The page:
As the temperatures outside start to drop, our heating bills naturally move in the opposite direction. Winter weather has a way of sneaking up on us. And hefty bills can sneak up on us, too, if we’re not paying attention. 

Thankfully, saving on energy costs may only require a few small adjustments to a home. Staying warm without losing money to the heating bill is often easier than you might think. Read on for some of our favorite winter energy-saving tips. 

How Much Do Energy Bills Increase in Winter? 

Before we start with the best ways to save money while staying warm, let’s talk about how much the average heating bill is expected to increase this year as the weather cools off. According to estimates from the Energy Information Administration, nearly half of U.S. households that heat primarily with natural gas will spend 30% more than they spent last winter on average.

Households that heat primarily with propane will spend 54% more, houses that heat primarily with heating oil will spend 43% more, and those that heat with electricity will spend 6% more. With average home heating costs already landing between $500 and $1,500, any increase can be a budget-buster, let alone such a significant increase. 

So, let’s talk about some of the best ways to stay warm without breaking the bank next. 

Check Your Sealing and Insulation 

If there’s one winter energy-saving tip that matters more than the rest, it’s checking your attic insulation and window and door sealing. Even seemingly small air leaks and drafts can quickly steal the heat from inside of your home. 

As a result, your heating system has to work harder, wears down faster, and costs more to keep you comfortable. Thankfully, sealing most leaky areas is easy and affordable. Energy Star’s DIY Guide to Sealing and Insulating will guide you through the steps and benefits. 

Stop Heating Empty Rooms 

If you have an unused bedroom or two, close the heating vents and doors. This way, the heat is pushed into the rooms you use, rather than being distributed across the whole house. 

Those rooms will get significantly colder, but with the doors closed, it won’t matter. 

And there’s no sense in paying to keep empty rooms comfortable. 

Buy Thicker Socks 

Thick wool or fuzzy, slipper-style socks help trap the heat in your body. Our heads, hands, and feet lose the most heat. But most of us aren’t comfortable walking around with gloves on while we’re working from home or putting together dinner. 

Instead, thick socks won’t distract from the function of your feet and they’ll keep you both warmer and more comfortable. Throw on a wool or knit hat if you feel compelled to, but with the thicker socks, you may not feel like you need it anymore.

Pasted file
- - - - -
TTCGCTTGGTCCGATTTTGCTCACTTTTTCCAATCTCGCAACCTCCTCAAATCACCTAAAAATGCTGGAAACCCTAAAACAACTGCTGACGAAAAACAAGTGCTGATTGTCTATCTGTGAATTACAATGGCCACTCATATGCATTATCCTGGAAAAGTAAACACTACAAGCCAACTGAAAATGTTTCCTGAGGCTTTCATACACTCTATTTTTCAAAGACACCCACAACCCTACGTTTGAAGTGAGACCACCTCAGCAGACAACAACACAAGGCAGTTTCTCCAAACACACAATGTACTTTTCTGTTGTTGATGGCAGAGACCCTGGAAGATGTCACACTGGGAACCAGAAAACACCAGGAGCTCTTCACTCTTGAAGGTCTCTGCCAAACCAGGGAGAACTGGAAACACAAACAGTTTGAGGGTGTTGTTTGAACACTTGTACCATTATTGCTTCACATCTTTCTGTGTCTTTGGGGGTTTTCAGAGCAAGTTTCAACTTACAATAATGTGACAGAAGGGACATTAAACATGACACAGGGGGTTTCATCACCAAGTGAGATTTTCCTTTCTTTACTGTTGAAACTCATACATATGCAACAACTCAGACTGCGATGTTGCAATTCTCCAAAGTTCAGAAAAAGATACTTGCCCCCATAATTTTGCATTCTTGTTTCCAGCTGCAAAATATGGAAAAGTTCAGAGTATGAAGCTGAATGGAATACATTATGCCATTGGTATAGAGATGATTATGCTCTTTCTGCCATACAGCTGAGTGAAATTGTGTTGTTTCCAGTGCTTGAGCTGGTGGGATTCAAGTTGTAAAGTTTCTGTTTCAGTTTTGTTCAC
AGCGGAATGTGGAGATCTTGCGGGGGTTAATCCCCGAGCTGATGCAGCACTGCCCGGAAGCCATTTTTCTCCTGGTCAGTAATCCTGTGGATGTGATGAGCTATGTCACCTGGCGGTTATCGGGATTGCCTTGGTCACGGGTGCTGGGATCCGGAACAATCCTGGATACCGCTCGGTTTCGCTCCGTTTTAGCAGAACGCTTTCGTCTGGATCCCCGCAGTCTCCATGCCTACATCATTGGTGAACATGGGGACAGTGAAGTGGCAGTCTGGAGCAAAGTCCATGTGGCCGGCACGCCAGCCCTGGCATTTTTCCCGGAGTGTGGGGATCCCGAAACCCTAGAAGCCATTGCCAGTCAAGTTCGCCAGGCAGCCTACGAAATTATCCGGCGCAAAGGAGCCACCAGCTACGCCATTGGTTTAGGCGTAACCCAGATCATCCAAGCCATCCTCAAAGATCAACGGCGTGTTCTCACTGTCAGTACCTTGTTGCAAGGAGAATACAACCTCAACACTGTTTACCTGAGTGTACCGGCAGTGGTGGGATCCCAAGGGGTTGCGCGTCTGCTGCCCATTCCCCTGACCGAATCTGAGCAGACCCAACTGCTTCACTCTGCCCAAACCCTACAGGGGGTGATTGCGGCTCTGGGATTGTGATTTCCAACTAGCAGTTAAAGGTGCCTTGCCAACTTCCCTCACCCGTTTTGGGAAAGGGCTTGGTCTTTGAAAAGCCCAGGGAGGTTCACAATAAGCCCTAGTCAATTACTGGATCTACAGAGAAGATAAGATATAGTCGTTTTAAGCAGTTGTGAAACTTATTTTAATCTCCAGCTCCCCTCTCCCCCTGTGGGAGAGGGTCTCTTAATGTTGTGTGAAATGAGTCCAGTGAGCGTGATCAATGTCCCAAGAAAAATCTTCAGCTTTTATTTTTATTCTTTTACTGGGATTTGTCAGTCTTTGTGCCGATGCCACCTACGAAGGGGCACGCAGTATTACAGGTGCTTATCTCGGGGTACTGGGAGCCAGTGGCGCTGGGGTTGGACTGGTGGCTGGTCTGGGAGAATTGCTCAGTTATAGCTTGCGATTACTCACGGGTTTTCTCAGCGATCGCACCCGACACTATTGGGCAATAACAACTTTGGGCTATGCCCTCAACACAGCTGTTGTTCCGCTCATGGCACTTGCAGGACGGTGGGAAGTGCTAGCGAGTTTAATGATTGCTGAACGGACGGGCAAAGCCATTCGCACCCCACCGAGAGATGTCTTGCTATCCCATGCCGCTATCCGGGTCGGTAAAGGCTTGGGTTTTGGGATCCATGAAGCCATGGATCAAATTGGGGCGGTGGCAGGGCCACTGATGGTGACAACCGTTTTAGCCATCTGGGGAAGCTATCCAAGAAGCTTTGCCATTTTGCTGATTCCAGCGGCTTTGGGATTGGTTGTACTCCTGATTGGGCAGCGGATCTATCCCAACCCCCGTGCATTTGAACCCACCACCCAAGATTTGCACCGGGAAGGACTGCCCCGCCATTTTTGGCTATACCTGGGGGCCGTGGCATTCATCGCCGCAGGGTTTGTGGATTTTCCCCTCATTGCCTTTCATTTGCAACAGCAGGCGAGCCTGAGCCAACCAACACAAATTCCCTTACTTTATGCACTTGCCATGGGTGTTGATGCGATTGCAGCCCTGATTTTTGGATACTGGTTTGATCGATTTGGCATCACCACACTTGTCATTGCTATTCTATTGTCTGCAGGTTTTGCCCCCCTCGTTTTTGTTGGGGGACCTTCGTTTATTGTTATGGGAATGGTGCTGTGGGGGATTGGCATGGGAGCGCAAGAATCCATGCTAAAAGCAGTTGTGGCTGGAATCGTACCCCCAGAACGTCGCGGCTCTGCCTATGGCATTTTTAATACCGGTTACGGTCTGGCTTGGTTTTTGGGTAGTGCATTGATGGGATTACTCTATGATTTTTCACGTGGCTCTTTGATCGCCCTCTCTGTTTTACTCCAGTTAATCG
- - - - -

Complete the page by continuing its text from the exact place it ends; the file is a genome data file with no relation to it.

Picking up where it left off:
Make this step even more budget-friendly by picking up cost-effective winter garb at a local thrift store or grabbing a bundle of yarn and making your own fuzzy socks. 

Lower Your Thermostat By a Degree or Two 

Most of us have a higher threshold for slightly cooler temperatures than we might realize. Turning down the thermostat during the day while the sun is up, even if it’s only by a few degrees, can help lower our energy bills. 

Throw on your fuzzy socks, brew a cup of coffee or tea, and open the blinds in the rooms where the sun is shining, and you’ll likely find that the difference is only in your heating costs, not your level of comfort. 

Break Out Your Hot Water Bottles and Heating Pads 

If you don’t already have one, you can find a microwave-safe hot water bottle for less than $10 at your local pharmacy, Walmart, or Target. Some you fill with water before heating, and others come prefilled with heatable gel. Both styles are easy to use and provide comfort and warmth. 

Heating pads have long been boasted as both a way to keep warm and a way to ease sore muscles. After a long, cold day, we often find ourselves tensed up and our muscles stiff. Placing a heating pad under your blanket or behind your back is a great way to warm up and de-stress.  

Cook or Bake Something 

When the weather drops, most of us need little other reason to stay at home. Save even more money this winter by cooking and baking at home, rather than going out to dinner or picking up takeout. When you’re done, turn the oven off and leave the door open. 

Depending on the size of your home, it may only warm the kitchen up for a bit, but it’ll feel nice, and you’ll enjoy the residential heat from a source you’ve already paid for.  

Get Cozy on the Couch

Now that you’ve got a plate of delicious homemade goodies to enjoy, fuzzy socks, a warm drink, and a hot water bottle or heating pad, all that’s left to do is get cozy on the couch. Grab a big blanket, turn on the TV, and revel in your cozy living room with your loved ones.